The ultimate object of the invention is to provide systems for data entry in agricultural and other applications using bar code technologies, and in which bar codes are used, for example, to measure quantities of materials and to identify the location, source or other attribute of the materials, so that a computer can be simultaneously provided with information as to, e.g., the amount of material stored in a given vessel, the identification of said material and of the vessel, and the like.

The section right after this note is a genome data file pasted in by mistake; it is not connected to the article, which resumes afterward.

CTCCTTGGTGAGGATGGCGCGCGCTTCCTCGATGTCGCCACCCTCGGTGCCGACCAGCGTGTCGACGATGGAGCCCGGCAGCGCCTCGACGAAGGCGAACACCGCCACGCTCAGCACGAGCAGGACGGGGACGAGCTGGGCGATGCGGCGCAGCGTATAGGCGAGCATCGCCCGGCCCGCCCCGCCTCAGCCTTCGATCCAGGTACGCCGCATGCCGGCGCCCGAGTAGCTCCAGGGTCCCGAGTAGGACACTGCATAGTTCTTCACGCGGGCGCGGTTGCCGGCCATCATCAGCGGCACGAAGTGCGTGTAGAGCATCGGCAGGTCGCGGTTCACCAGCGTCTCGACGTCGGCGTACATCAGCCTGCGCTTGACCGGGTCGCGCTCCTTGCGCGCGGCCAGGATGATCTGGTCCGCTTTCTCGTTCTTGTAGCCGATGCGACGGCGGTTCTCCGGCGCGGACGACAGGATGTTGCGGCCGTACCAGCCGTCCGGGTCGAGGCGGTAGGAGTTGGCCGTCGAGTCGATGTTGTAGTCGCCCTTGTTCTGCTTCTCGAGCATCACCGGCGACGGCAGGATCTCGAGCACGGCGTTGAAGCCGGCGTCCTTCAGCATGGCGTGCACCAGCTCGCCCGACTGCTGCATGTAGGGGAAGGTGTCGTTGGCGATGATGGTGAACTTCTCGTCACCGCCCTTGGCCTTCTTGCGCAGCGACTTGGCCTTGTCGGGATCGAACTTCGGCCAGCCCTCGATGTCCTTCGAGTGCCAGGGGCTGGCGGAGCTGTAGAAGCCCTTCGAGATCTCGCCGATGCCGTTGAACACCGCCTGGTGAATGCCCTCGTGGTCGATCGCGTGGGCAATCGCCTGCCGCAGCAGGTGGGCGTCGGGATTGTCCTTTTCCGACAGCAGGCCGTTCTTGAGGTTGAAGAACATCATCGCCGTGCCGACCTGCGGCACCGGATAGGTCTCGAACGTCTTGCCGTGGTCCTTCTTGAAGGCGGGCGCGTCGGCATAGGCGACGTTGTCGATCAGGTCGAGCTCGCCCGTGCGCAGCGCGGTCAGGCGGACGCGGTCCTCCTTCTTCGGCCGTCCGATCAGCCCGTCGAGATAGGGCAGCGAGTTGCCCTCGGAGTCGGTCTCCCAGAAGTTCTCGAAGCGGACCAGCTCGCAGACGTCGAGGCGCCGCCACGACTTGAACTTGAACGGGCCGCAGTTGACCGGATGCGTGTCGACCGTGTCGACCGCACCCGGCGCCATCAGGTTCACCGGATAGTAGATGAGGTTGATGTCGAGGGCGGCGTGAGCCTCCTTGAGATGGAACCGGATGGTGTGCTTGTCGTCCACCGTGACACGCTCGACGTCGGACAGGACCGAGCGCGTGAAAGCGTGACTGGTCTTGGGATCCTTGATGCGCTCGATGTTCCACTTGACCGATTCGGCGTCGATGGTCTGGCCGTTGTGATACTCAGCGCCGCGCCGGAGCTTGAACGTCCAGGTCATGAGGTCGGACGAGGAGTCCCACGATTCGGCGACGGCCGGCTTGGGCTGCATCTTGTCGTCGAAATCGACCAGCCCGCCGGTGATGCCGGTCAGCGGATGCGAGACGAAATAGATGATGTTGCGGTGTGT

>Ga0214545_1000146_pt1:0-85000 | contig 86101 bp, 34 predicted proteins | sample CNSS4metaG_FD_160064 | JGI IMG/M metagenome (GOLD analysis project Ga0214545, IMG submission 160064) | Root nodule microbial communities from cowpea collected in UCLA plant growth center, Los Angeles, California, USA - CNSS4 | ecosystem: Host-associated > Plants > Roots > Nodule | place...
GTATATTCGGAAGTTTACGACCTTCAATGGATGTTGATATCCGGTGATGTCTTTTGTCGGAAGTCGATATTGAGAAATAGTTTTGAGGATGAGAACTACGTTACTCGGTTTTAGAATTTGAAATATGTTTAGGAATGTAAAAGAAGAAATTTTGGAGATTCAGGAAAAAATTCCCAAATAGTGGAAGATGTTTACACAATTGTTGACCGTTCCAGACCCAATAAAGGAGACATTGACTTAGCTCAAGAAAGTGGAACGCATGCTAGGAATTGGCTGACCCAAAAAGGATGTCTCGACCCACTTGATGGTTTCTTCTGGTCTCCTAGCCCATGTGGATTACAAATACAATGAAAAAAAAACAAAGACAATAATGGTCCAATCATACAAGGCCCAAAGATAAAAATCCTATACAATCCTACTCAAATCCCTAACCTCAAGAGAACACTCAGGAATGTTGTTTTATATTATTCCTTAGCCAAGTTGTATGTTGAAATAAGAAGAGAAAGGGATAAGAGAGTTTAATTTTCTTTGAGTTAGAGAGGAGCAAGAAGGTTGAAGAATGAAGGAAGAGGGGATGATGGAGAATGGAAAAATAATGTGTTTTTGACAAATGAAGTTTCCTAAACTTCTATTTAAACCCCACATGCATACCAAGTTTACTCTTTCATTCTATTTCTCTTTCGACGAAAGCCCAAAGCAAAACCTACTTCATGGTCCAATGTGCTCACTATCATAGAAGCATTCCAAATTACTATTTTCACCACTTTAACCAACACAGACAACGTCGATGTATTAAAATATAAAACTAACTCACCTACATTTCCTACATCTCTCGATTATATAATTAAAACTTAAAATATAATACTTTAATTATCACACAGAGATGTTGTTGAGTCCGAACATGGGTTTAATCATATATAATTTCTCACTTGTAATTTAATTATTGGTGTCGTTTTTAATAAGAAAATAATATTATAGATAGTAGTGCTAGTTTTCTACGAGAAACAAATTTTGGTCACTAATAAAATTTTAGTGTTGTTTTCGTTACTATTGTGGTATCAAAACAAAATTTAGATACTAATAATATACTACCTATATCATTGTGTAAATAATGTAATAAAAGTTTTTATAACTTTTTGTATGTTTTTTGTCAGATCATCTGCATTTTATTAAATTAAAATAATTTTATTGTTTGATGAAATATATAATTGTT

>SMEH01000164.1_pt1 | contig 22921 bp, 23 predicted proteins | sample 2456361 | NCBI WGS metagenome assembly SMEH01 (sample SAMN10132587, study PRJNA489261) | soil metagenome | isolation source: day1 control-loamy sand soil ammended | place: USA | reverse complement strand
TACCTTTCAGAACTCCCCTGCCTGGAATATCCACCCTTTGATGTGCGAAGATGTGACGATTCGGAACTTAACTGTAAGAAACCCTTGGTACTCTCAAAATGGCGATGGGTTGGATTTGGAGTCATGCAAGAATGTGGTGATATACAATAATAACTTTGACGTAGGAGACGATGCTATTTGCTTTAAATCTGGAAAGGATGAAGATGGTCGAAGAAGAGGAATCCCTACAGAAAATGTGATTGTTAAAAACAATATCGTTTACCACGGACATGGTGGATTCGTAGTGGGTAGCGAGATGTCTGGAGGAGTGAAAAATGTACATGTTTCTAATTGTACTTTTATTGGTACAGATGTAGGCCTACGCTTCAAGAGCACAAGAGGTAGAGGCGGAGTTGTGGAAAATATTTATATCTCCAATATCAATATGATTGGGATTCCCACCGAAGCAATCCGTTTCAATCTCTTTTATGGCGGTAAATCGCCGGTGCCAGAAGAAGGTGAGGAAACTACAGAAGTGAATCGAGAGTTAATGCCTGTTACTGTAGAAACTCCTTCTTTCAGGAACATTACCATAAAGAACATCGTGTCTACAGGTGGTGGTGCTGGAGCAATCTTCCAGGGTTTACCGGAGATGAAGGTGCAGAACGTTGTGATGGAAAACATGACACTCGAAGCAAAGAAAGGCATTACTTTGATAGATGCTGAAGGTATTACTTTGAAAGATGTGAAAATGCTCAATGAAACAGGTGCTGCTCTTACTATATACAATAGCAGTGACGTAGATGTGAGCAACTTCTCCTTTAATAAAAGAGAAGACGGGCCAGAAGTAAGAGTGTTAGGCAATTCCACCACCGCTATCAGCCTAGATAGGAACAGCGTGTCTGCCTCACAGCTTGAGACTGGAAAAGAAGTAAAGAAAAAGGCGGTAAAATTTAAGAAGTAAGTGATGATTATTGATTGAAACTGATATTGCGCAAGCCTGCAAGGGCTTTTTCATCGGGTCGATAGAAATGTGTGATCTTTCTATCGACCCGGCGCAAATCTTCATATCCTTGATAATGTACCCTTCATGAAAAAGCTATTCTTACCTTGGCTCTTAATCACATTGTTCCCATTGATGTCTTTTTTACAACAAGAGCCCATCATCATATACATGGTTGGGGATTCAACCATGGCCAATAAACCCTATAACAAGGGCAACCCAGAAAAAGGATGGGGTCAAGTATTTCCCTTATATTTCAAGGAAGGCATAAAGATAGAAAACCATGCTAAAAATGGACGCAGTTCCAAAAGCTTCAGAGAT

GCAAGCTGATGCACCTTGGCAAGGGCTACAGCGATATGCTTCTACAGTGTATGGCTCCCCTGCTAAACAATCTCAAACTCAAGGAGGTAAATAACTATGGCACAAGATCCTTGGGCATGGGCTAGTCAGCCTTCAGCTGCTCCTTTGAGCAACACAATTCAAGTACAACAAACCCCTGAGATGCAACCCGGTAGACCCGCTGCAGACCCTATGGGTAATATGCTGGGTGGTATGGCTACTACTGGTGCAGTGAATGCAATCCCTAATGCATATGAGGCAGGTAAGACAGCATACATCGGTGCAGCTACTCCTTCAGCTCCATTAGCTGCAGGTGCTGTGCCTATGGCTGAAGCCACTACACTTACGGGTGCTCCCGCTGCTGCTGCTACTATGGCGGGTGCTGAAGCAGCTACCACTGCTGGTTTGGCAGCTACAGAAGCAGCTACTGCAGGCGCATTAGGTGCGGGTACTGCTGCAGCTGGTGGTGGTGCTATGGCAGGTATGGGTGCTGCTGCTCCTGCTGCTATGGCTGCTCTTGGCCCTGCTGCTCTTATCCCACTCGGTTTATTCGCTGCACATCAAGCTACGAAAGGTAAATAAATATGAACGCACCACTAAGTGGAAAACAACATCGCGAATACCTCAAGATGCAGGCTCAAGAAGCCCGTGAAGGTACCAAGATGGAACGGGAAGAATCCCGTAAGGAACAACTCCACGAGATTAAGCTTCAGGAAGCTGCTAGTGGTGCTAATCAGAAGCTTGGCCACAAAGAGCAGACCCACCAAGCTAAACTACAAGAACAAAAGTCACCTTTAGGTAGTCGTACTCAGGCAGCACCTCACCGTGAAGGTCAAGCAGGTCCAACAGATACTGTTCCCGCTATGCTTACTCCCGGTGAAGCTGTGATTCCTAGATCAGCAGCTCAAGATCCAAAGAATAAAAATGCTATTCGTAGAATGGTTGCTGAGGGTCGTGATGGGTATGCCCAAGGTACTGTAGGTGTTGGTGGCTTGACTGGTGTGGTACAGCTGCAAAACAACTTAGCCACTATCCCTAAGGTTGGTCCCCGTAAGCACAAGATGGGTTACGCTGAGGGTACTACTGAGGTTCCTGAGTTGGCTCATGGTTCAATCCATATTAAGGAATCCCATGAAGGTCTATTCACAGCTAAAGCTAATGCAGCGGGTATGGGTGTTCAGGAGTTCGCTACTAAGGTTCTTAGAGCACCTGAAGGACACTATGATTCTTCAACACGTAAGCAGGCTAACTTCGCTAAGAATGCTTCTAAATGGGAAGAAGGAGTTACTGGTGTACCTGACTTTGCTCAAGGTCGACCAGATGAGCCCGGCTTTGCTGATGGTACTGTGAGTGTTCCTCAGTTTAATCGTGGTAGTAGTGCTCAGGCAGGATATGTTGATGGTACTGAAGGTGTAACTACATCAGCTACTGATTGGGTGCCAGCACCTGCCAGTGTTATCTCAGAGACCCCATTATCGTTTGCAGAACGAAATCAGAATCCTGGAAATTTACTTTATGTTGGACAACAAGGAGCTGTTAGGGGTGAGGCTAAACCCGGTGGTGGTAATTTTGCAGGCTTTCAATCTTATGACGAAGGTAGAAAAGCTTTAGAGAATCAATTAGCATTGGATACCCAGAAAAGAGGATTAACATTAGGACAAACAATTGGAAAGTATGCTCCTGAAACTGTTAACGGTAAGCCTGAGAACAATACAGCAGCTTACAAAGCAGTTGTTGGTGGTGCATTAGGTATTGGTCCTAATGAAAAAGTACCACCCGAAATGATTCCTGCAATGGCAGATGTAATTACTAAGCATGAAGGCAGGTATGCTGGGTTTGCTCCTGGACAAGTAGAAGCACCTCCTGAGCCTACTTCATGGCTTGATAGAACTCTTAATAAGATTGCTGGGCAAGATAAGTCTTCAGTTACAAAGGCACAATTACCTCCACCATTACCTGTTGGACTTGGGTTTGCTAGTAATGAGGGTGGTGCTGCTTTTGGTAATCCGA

The needs of the art and objects of the invention mentioned above are satisfied by the present invention which in the agricultural environment comprises a system and methods for correlation of a given cow with the amount of milk produced by her in a particular milking session. Several embodiments of the invention are shown. In a first embodiment, a durable bar coded strip is semi-permanently attached to the animal, e.g., as a cuff around a hind leg. The major portion of the band forming the cuff has the bar code identifying the animal permanently imprinted thereon, such that the animal can be identified by a farmer wanding the bar code. Portable bar code wanding equipment is now available so this poses no technological problem. This identification can be used for a wide variety of purposes. Another use of bar coding in the agricultural environment is provided according to another aspect of the invention, wherein a bar coded scale extending vertically is affixed to a milk collection container, as conventionally used. The vertically extending bar code is divided horizontally into a large number of differing sequential bar code segments, the value encoded in each segment indicating the amount of milk in the container when filled to the level of the particular code segment. A transparent window is provided in the container. Thus, for example, in order to enter a number representative of the pounds of milk output by a given cow into a computer memory, the farmer need simply wand the bar code at the level of the milk within the container. This can automatically be correlated with the identification of the cow, wanded as previously discussed, to provide the required information to the computer. The computer can then use this information in any number of varying calculations such as optimization of the feed provided to the animal, and the like.